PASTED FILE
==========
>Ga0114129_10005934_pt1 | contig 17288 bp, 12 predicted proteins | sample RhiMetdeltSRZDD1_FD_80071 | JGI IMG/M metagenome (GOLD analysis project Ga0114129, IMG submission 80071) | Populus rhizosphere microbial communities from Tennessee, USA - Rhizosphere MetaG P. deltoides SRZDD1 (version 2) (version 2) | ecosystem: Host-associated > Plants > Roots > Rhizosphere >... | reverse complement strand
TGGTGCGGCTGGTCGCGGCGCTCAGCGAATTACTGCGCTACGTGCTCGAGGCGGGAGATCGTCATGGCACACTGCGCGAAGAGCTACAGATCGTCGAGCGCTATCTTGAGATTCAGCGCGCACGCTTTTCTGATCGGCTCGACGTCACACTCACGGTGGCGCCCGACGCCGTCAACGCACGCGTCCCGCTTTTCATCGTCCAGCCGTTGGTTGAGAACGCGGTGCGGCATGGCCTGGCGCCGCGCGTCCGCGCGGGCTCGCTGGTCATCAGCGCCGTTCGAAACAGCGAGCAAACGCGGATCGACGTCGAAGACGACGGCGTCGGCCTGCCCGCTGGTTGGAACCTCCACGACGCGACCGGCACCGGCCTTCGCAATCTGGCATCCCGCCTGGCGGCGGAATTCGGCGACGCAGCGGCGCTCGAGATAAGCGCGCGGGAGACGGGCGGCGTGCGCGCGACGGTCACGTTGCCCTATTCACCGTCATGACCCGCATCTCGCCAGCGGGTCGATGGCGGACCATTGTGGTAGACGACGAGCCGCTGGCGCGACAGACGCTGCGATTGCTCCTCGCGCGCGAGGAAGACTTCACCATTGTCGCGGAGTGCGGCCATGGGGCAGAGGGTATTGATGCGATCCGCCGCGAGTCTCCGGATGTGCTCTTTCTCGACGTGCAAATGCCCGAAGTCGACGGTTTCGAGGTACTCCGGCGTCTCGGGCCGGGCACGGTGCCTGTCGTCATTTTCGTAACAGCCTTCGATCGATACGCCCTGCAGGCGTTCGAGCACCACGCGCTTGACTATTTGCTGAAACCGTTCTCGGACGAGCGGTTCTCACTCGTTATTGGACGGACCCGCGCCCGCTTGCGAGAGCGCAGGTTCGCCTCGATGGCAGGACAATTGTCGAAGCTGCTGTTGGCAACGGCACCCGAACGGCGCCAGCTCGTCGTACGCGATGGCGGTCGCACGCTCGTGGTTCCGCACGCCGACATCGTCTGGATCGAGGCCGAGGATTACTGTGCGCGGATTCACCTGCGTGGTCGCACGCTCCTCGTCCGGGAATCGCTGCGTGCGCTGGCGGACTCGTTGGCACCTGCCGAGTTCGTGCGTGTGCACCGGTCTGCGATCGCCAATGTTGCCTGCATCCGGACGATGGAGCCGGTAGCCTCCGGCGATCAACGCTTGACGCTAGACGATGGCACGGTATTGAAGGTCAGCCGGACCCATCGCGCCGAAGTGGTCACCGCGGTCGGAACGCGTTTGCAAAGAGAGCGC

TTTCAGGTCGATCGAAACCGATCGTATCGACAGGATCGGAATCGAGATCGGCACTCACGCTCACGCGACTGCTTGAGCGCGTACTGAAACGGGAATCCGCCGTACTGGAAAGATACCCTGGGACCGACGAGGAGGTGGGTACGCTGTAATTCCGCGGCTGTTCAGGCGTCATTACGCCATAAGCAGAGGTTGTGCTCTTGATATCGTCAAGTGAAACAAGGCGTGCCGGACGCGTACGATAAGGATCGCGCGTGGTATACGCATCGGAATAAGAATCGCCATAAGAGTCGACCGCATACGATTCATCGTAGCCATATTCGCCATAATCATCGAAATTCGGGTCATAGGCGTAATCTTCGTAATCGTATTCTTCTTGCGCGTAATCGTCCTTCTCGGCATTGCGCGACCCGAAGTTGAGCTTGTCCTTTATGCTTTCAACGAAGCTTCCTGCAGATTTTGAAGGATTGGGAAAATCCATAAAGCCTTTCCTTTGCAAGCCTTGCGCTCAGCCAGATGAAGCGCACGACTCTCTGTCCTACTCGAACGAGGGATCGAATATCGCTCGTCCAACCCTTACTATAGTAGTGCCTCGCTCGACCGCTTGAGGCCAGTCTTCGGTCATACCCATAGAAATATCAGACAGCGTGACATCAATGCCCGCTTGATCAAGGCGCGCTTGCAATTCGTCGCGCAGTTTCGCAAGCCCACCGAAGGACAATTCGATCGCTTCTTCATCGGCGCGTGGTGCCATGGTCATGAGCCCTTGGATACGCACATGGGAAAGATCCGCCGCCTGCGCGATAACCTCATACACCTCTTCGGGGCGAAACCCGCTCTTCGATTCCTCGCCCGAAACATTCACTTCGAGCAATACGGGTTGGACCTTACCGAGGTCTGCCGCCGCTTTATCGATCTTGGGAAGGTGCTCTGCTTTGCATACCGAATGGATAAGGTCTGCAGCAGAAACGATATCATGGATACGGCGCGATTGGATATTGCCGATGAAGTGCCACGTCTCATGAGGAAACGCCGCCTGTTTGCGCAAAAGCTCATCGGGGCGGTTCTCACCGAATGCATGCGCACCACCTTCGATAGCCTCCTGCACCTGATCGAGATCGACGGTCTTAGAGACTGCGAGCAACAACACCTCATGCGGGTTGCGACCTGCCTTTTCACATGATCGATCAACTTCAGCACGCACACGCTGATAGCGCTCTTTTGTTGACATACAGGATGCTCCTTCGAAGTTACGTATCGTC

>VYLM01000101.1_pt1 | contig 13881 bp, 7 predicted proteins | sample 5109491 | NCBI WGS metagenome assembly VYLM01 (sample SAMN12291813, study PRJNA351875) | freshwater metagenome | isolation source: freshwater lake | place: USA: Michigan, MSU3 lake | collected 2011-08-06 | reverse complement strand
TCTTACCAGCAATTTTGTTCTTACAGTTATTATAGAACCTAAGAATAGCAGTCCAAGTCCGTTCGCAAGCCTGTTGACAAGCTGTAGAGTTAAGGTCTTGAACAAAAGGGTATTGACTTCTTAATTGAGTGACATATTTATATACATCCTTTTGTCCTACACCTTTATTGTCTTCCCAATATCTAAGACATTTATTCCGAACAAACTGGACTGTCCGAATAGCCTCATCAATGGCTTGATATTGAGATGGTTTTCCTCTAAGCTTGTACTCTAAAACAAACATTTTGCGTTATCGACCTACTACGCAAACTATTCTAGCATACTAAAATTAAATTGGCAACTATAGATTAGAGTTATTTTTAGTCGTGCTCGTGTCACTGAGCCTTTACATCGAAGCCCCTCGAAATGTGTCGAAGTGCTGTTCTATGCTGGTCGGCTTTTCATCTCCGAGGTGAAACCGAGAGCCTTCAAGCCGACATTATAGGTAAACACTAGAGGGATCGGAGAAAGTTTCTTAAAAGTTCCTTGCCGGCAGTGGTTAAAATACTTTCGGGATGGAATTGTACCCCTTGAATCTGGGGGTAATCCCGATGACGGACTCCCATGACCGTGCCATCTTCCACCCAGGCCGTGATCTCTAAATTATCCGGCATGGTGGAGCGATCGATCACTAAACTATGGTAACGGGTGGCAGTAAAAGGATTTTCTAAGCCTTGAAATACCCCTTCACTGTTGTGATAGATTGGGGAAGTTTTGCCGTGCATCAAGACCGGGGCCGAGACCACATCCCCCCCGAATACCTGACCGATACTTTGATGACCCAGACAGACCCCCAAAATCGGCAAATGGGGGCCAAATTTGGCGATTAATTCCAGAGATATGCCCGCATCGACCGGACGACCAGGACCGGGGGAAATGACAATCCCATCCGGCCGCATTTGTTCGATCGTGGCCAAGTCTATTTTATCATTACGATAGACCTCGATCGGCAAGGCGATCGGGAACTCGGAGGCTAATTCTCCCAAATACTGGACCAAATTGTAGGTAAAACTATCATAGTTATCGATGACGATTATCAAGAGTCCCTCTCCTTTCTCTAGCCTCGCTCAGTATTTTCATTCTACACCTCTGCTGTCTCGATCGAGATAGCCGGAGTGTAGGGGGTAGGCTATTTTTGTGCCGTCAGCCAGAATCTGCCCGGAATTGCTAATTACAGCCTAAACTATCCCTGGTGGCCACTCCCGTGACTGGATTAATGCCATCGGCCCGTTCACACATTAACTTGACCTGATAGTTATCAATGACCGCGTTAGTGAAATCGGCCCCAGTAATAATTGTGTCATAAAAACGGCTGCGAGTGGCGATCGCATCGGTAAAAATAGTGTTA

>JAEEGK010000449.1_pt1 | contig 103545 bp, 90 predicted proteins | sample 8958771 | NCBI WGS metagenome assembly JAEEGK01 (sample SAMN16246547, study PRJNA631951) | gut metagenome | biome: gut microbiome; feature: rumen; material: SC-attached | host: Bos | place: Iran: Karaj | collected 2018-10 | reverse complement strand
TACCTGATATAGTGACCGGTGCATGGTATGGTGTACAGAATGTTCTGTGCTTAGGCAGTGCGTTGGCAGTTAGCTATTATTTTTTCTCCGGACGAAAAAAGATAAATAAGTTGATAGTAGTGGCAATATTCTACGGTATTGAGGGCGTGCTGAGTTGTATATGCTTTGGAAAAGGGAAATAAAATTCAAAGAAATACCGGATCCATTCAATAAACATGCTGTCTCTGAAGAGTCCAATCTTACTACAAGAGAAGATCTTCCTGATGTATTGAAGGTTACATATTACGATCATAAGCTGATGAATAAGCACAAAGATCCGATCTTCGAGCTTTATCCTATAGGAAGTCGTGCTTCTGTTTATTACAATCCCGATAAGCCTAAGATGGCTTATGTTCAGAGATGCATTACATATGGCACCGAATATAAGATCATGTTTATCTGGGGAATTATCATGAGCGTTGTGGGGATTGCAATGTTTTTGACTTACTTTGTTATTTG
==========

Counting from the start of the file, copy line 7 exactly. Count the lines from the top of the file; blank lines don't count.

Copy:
TACCTGATATAGTGACCGGTGCATGGTATGGTGTACAGAATGTTCTGTGCTTAGGCAGTGCGTTGGCAGTTAGCTATTATTTTTTCTCCGGACGAAAAAAGATAAATAAGTTGATAGTAGTGGCAATATTCTACGGTATTGAGGGCGTGCTGAGTTGTATATGCTTTGGAAAAGGGAAATAAAATTCAAAGAAATACCGGATCCATTCAATAAACATGCTGTCTCTGAAGAGTCCAATCTTACTACAAGAGAAGATCTTCCTGATGTATTGAAGGTTACATATTACGATCATAAGCTGATGAATAAGCACAAAGATCCGATCTTCGAGCTTTATCCTATAGGAAGTCGTGCTTCTGTTTATTACAATCCCGATAAGCCTAAGATGGCTTATGTTCAGAGATGCATTACATATGGCACCGAATATAAGATCATGTTTATCTGGGGAATTATCATGAGCGTTGTGGGGATTGCAATGTTTTTGACTTACTTTGTTATTTG